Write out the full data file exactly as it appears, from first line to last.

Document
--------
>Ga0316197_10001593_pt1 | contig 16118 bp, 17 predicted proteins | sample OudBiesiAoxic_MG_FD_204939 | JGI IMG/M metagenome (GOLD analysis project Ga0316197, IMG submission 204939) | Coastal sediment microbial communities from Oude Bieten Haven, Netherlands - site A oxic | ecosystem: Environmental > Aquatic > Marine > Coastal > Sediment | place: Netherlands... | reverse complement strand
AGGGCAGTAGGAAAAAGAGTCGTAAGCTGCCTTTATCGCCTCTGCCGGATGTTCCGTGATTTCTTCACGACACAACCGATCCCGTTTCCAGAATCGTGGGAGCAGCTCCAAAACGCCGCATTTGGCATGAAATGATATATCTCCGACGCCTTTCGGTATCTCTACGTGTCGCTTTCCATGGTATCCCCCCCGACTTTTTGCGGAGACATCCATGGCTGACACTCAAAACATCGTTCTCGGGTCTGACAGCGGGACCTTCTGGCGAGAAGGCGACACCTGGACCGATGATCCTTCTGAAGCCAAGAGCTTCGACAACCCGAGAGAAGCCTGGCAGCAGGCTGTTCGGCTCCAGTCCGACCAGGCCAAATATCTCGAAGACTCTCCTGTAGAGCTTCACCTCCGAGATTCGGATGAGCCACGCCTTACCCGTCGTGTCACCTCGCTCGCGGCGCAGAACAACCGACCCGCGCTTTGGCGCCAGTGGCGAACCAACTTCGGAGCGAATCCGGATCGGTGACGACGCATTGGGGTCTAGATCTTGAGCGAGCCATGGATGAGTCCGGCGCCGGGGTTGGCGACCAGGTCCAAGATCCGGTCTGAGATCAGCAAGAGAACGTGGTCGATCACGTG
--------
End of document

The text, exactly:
>Ga0316197_10001593_pt1 | contig 16118 bp, 17 predicted proteins | sample OudBiesiAoxic_MG_FD_204939 | JGI IMG/M metagenome (GOLD analysis project Ga0316197, IMG submission 204939) | Coastal sediment microbial communities from Oude Bieten Haven, Netherlands - site A oxic | ecosystem: Environmental > Aquatic > Marine > Coastal > Sediment | place: Netherlands... | reverse complement strand
AGGGCAGTAGGAAAAAGAGTCGTAAGCTGCCTTTATCGCCTCTGCCGGATGTTCCGTGATTTCTTCACGACACAACCGATCCCGTTTCCAGAATCGTGGGAGCAGCTCCAAAACGCCGCATTTGGCATGAAATGATATATCTCCGACGCCTTTCGGTATCTCTACGTGTCGCTTTCCATGGTATCCCCCCCGACTTTTTGCGGAGACATCCATGGCTGACACTCAAAACATCGTTCTCGGGTCTGACAGCGGGACCTTCTGGCGAGAAGGCGACACCTGGACCGATGATCCTTCTGAAGCCAAGAGCTTCGACAACCCGAGAGAAGCCTGGCAGCAGGCTGTTCGGCTCCAGTCCGACCAGGCCAAATATCTCGAAGACTCTCCTGTAGAGCTTCACCTCCGAGATTCGGATGAGCCACGCCTTACCCGTCGTGTCACCTCGCTCGCGGCGCAGAACAACCGACCCGCGCTTTGGCGCCAGTGGCGAACCAACTTCGGAGCGAATCCGGATCGGTGACGACGCATTGGGGTCTAGATCTTGAGCGAGCCATGGATGAGTCCGGCGCCGGGGTTGGCGACCAGGTCCAAGATCCGGTCTGAGATCAGCAAGAGAACGTGGTCGATCACGTG